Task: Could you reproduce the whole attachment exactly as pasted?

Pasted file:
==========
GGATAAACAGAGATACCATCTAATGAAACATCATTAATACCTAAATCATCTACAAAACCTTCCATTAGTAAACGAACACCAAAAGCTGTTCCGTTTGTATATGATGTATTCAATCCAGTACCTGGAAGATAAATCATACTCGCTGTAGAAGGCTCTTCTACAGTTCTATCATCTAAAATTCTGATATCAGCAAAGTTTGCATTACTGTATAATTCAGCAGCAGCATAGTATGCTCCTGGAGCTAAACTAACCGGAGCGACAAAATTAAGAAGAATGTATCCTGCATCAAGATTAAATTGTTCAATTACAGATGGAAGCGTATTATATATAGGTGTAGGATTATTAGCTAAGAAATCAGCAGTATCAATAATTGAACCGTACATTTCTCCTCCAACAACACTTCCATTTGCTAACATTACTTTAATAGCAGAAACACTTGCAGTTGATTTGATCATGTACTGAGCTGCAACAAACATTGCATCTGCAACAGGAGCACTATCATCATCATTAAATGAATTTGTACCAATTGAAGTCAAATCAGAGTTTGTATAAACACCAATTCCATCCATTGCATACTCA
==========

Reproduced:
GGATAAACAGAGATACCATCTAATGAAACATCATTAATACCTAAATCATCTACAAAACCTTCCATTAGTAAACGAACACCAAAAGCTGTTCCGTTTGTATATGATGTATTCAATCCAGTACCTGGAAGATAAATCATACTCGCTGTAGAAGGCTCTTCTACAGTTCTATCATCTAAAATTCTGATATCAGCAAAGTTTGCATTACTGTATAATTCAGCAGCAGCATAGTATGCTCCTGGAGCTAAACTAACCGGAGCGACAAAATTAAGAAGAATGTATCCTGCATCAAGATTAAATTGTTCAATTACAGATGGAAGCGTATTATATATAGGTGTAGGATTATTAGCTAAGAAATCAGCAGTATCAATAATTGAACCGTACATTTCTCCTCCAACAACACTTCCATTTGCTAACATTACTTTAATAGCAGAAACACTTGCAGTTGATTTGATCATGTACTGAGCTGCAACAAACATTGCATCTGCAACAGGAGCACTATCATCATCATTAAATGAATTTGTACCAATTGAAGTCAAATCAGAGTTTGTATAAACACCAATTCCATCCATTGCATACTCA